I just got back from three days in Manila - first time I've been in several years. If you haven't explored this market, you should - because there simply are not that many like it in the emerging world. The Philippines is largely English-speaking, 100 million strong (110 million if you count cell phone subscriptions), youthful, stable (relatively), and in love with consuming all things digital and Internet.
Here's the other reason you should explore it: there are several smart players entering the market right now with the objective of moving the massive market of unbanked consumers into financial relationships.
How big is this opportunity? At the upper end, in the entire country, only 10 million credit cards have been issued (2 each to the five million that have successfully applied). At the lower end, over 90% of the population is still buying their minutes using pre-paid cards, and doing business with loan sharks that can charge up to 20% per day.
Yes, you heard that right. One successful businessman I met with - the leader of one of several groups working to change this situation for the better - characterized this grey market industry for payday loans in a very simply way - "fixe pesos in the morning, six pesos in the afternoon".
Marry that with default rates for micro-payments in the low single figures - and this is a market ripe for change.
And not yet in the area of small ticket lending. The situation with the more than US$25b in remittances that arrive every year is equally awful - another person I spoke to told me the easiest way to imagine the effect of the fee structure of Western Union and other remittance companies is to think of it in the following way: if the person working abroad sends back all the money they make, the fees for sending it add up to almost the equivalent of working November and December for free.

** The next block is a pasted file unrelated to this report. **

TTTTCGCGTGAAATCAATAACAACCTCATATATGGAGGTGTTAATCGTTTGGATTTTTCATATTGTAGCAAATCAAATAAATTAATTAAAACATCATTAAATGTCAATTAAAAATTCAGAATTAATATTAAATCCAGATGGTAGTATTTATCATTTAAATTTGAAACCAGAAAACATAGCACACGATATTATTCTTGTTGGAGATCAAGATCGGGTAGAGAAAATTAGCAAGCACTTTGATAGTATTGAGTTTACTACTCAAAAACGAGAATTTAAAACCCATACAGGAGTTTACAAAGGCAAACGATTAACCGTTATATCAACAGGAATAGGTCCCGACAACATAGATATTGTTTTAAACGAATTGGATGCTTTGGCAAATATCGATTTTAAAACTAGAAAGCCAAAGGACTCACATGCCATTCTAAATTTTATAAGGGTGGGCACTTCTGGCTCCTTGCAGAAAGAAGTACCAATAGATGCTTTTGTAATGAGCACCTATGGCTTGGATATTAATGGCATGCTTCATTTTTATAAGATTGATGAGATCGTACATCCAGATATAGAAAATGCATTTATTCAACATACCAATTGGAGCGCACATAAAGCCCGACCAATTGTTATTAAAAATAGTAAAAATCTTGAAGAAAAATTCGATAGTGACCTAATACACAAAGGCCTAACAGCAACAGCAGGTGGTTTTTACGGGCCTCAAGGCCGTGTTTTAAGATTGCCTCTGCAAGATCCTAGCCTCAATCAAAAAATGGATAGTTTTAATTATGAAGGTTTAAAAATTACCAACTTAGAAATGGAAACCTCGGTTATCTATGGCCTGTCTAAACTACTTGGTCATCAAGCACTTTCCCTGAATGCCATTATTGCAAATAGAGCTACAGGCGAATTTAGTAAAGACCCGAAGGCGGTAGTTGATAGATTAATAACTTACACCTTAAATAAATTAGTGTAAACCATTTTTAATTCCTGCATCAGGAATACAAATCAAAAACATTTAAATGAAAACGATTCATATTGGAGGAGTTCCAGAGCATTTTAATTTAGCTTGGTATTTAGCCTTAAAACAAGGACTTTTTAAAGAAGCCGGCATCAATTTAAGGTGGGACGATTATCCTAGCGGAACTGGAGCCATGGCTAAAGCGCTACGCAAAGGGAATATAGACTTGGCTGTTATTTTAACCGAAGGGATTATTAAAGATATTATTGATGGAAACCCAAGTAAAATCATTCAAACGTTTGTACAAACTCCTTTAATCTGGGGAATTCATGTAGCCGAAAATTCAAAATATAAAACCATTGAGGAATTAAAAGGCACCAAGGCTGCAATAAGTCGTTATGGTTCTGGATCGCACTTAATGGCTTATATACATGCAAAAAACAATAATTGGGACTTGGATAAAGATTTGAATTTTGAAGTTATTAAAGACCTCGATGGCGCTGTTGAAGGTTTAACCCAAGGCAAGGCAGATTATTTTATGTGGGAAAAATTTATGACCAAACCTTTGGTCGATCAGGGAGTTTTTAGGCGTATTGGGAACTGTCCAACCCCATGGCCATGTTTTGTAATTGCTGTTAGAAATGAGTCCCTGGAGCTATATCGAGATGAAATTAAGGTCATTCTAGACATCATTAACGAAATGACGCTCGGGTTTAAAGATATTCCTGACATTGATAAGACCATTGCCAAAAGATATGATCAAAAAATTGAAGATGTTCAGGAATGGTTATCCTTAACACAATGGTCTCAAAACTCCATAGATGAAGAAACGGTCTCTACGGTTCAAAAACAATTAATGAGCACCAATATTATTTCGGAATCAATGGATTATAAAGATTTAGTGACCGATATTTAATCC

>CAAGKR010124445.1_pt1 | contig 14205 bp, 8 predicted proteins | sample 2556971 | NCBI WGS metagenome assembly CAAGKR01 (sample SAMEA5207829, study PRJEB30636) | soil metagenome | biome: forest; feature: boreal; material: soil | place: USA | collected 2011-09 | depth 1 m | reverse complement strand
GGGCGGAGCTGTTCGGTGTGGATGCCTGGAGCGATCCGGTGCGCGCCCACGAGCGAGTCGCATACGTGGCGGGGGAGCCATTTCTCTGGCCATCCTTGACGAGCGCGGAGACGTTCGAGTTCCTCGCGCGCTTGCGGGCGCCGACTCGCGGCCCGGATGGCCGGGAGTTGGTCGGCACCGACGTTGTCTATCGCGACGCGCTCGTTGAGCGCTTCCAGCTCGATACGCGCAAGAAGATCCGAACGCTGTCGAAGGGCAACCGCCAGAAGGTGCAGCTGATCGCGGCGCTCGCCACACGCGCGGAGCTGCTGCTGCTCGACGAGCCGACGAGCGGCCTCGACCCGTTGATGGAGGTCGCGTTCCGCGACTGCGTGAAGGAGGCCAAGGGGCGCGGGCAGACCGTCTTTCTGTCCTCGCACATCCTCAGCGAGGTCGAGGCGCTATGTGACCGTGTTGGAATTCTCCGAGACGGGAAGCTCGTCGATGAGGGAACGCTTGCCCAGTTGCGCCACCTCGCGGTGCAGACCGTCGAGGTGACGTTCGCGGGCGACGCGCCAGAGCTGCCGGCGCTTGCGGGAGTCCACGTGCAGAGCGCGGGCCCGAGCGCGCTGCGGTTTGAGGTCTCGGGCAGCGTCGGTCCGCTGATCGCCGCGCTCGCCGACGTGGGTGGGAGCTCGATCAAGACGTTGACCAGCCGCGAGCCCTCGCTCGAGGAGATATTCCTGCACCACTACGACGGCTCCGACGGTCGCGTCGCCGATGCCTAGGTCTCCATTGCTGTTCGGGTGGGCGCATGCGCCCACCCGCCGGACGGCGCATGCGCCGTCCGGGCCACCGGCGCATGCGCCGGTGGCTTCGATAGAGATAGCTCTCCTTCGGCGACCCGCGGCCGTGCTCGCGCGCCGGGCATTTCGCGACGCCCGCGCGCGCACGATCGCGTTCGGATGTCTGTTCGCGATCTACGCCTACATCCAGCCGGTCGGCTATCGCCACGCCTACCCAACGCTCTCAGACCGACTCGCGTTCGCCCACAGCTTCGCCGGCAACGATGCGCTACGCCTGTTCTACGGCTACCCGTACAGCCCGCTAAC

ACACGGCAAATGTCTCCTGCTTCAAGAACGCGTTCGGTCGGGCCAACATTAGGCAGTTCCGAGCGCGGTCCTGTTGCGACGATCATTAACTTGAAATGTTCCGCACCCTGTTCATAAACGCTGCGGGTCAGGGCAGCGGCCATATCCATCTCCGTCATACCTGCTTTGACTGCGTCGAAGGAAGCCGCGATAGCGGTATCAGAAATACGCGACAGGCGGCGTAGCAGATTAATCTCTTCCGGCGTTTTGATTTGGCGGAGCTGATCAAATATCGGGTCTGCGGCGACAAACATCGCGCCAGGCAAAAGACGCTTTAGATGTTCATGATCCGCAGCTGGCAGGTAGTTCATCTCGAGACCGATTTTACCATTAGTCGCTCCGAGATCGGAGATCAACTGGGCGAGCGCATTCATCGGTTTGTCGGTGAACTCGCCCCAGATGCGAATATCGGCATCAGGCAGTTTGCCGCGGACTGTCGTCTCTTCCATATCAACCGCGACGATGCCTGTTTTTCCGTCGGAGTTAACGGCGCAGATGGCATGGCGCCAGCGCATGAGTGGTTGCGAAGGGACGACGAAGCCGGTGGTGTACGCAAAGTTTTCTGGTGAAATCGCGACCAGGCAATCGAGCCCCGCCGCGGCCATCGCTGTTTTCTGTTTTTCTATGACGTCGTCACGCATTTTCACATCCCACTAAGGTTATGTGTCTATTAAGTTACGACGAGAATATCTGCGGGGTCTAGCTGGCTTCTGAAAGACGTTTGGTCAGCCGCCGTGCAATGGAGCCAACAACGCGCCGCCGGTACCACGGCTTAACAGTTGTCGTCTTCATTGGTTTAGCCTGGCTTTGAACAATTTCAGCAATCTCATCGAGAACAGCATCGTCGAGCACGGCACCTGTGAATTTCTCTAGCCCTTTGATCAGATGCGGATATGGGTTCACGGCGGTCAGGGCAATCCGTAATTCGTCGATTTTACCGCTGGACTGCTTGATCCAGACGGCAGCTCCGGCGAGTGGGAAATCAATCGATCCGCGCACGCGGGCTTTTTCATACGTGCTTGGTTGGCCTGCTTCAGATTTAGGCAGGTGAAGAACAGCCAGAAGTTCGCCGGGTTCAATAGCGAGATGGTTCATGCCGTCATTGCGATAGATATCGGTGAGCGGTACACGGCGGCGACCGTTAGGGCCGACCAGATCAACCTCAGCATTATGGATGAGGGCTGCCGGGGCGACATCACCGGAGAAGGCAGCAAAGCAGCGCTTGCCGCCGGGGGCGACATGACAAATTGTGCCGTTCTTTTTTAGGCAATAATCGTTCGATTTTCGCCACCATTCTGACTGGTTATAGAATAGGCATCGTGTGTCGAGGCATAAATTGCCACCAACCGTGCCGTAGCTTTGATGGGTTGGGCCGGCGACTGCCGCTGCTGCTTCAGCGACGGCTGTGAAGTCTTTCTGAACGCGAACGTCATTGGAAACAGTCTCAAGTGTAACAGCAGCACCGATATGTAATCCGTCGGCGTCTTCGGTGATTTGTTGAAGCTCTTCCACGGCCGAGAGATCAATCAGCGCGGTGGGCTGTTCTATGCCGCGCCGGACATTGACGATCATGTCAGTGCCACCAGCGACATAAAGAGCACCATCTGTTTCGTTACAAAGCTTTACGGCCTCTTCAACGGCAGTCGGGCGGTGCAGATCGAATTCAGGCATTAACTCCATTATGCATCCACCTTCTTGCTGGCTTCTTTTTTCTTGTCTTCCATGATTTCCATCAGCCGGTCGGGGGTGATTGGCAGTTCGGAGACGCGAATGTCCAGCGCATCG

Is this situation also not ripe for change? You bet. And if Western Union does not lead that change by systematically (over time) dropping their fees to 20% of what they currently are, and improving their brand likability, they will be gone in five years - you can mark that on your calendar.
The disruption is already taking root. In Europe, TransferWise is moving things in the right direction (I was recently in Tallinn and meet a couple of the guys at this company, based on Estonia - this really is the "next Skype", trust me) - they have a very clever marketing campaign going on right now, a singular focus, and a very simple model: don't screw the consumer. Spar.ro based out of Hong Kong is another company looking hard at this space, using Ripple at the core.
Locally, Singapore Telecom-backed Globe has some excellent plans for reducing the burden on the consumer as well. We met with Globe Telecom's Fintech Investments division and they have some very well thought-out strategies to move into remittance and lending in a way that could greatly benefit Philippine consumers by reducing their fees and waiting times. Plus, they have a lot more capability when it comes to figuring out who to lend to than most of the banks. Certainly more than Western Union.
Who else? Startup lenders Caribou Capital (a couple of ex-Morgan Stanley guys) are also entering the market, and looking at bringing better analytics (and terms) into play. Our own ApexPeak has three technology platforms that would enable better-informed and more secure lending, and our other fintech play Telr is perfectly positioned to license its superb tech into the Philippines.
I could extend this post into the world of digital media, customer service, and mobile content - three areas among many that the Philippines is starting to excel at... but I'll stop here, and leave you thinking about the possibilities afforded by disrupting the current ways people do business in this large market.
Think about it - how many markets do you know that are this stable, this big, this welcoming, have this much opportunity, and don't require you to translate your sales literature, or your marketing campaign?